Consumers should be able to compare different broadband offers from different providers in order to choose between them – in regulatory-speak, ‘make informed choices’.

  • Consumer Education

Apparently we should all learn more about physics so that when we buy rubbish we know we are buying rubbish – even if the adverts suggest otherwise.

  • Contractual Commitments

Contracts should state how bad the service can be – though minimum service levels should not be set so unreasonably low as to provide an easy get-out clause for slack performers.

  • Market Information

There should be more of it.

And the bottom line?

 We should have great sympathy for any regulator of a market that specialises in services that are not honestly marketable.

This Regulator notes, “it has powers with respect to transparency and in relation to contracts and minimum quality of service and will consider how best to use those powers to achieve the best outcome for consumers.”

We should marvel at such restrained tolerance.

Meanwhile, like most comms regulators, the banner of Technology Neutrality is held high.  Well it sounds sort of fair, doesn’t it?

Surely ‘tis only reasonable to ensure a continuing freedom for connectivity providers to under-deliver in the profitable cause of sweating the assets they inherited from the pre-digital dark ages?

In any other sector, governments would intervene in their national interest.  Advertising Standards bodies would see red.  Trading Inspectors would rule against such local economic blight and outlaw such short-term get-rich fixes.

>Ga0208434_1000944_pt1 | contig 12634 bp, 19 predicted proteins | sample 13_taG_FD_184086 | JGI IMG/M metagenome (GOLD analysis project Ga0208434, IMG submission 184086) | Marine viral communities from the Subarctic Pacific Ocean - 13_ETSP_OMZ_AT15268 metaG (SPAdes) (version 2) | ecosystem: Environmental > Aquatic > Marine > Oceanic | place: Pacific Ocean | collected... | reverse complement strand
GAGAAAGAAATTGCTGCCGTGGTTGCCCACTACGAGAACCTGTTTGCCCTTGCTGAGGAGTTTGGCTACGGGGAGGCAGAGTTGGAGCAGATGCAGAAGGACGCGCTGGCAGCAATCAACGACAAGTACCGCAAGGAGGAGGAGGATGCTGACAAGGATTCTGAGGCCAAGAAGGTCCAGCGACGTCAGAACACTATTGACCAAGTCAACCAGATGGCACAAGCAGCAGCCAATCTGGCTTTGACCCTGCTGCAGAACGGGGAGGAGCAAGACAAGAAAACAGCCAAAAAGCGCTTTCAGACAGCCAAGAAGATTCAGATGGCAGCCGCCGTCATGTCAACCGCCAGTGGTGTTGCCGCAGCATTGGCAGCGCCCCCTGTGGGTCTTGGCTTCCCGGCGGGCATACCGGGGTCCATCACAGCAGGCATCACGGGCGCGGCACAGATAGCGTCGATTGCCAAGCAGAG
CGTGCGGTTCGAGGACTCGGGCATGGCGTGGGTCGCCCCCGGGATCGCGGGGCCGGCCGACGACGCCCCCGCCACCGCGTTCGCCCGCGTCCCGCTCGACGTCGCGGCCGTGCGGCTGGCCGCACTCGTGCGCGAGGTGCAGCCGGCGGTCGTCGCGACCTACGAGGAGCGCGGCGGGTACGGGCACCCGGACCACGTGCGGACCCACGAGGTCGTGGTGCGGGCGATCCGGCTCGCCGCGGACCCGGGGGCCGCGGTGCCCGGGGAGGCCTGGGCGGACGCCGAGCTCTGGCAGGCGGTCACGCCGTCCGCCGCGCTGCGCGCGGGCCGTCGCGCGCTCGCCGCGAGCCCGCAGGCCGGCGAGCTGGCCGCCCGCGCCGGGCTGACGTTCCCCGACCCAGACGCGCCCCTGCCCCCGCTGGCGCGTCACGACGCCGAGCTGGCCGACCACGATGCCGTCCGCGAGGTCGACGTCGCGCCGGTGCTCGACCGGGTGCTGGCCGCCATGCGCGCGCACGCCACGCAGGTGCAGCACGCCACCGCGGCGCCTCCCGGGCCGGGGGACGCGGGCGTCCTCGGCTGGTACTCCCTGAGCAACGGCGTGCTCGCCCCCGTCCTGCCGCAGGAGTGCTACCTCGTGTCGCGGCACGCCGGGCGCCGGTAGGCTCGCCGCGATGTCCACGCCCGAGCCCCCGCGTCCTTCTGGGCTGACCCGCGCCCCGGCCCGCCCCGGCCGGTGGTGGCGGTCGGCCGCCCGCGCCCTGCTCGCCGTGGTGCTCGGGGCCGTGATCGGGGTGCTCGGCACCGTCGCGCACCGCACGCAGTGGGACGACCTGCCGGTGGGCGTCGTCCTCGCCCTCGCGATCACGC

Why do we suffer this tendency of the telephonic tribe to serve up technological cul-de-sacs?

Why countenance their demands for subsidies from the public purse?

Do they, do we, imagine there is no alternative?

But, hey guys, that’s the market hand these regulatory bodies have been dealt.

And, if it’s not their job, who now will shift the infrastructure into 21st Century gear?

 

Smart Thinking: thought leaders showing signs of convergence

27 Jun

History is littered with examples of folks letting go of things they hadn’t fully grasped.

Idea When the penny finally drops they find themselves trailing way behind those who were a bit quicker on the uptake – or in common parlance those who ‘got it’.  Their prompt perception gains them the accolade of Thought Leadership.